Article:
The main difference between this version and the other is with the first tool rack, all the tools are hung, suspended by a cord from the upper cross piece and are supported by resting against the lower cross piece. In this tool rack, the tools’ handles are slipped in between two parallel cross pieces. This way, they’re held very nicely in place, and any shifting or wobbling around, often experienced in the first rack, is eliminated.
The two racks are also constructed in like manner, again refer back to the Tool Rack post. No need repeating it here. However, in this version, the diameter of the two 6-foot uprights need to be a little larger than the diameter of the thickest handle of any tool you’ll be hanging.
When you’re ready to lash on the cross pieces, lash on the first higher than the longest tool. It needs to be at a height easy enough to comfortably place the tools on and take the tools off the rack, without needing to reach up too high or bend over. Secure the first cross piece in front of the uprights with a couple of tight square lashings, and then secure the second cross piece to the uprights in exactly the same position, but on the other side of the uprights. You’ll be tying a tight square lashing here too, and there’s plenty of room to wrap and frap. That’s all there is to it.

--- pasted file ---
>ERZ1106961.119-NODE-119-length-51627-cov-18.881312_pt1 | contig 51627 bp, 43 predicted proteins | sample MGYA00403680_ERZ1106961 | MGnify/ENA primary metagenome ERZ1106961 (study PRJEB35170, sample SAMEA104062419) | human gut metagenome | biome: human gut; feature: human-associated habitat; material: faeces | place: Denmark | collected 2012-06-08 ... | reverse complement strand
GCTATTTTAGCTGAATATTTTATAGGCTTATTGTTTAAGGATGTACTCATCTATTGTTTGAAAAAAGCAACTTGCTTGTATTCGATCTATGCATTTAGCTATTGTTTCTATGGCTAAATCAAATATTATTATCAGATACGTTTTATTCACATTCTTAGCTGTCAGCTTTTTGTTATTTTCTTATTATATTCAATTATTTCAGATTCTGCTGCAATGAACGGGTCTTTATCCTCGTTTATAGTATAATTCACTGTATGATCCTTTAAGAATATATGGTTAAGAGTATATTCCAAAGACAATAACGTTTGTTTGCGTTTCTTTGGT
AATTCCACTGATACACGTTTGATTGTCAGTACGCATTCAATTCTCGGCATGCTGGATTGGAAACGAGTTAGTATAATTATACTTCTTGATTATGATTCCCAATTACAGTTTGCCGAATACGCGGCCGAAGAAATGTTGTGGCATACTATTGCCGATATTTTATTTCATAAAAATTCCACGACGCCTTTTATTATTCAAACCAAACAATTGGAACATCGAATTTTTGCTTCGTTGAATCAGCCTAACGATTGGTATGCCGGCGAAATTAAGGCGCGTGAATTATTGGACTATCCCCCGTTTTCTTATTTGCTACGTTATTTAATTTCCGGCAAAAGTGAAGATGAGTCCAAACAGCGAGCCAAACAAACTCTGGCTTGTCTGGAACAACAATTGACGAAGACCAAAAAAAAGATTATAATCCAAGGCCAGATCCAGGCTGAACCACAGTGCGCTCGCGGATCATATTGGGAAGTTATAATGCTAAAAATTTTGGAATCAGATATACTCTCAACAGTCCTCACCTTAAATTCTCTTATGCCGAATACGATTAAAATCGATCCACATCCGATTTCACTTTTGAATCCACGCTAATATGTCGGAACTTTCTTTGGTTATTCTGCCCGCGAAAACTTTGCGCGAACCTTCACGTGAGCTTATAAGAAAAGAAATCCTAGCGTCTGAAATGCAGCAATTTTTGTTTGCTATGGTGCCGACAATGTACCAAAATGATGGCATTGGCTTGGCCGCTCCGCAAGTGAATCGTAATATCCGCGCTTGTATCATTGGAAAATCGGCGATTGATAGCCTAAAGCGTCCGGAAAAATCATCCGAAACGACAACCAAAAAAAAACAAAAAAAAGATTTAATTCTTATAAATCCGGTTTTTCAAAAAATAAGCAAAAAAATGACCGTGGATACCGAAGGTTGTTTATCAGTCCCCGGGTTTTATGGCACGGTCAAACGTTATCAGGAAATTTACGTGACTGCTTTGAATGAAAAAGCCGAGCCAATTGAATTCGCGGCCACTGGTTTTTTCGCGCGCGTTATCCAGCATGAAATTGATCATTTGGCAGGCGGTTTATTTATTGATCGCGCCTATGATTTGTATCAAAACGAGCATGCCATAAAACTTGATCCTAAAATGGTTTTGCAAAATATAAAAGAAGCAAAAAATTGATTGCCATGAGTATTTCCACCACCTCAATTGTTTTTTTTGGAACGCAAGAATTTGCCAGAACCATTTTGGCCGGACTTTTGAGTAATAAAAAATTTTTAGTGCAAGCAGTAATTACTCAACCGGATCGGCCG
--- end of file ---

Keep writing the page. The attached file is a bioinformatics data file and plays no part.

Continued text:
By the way, if you’d like to erect a cover over the tool rack, lash another cross piece to the very top, and rig up a tarp, using this third cross piece as a ridge pole.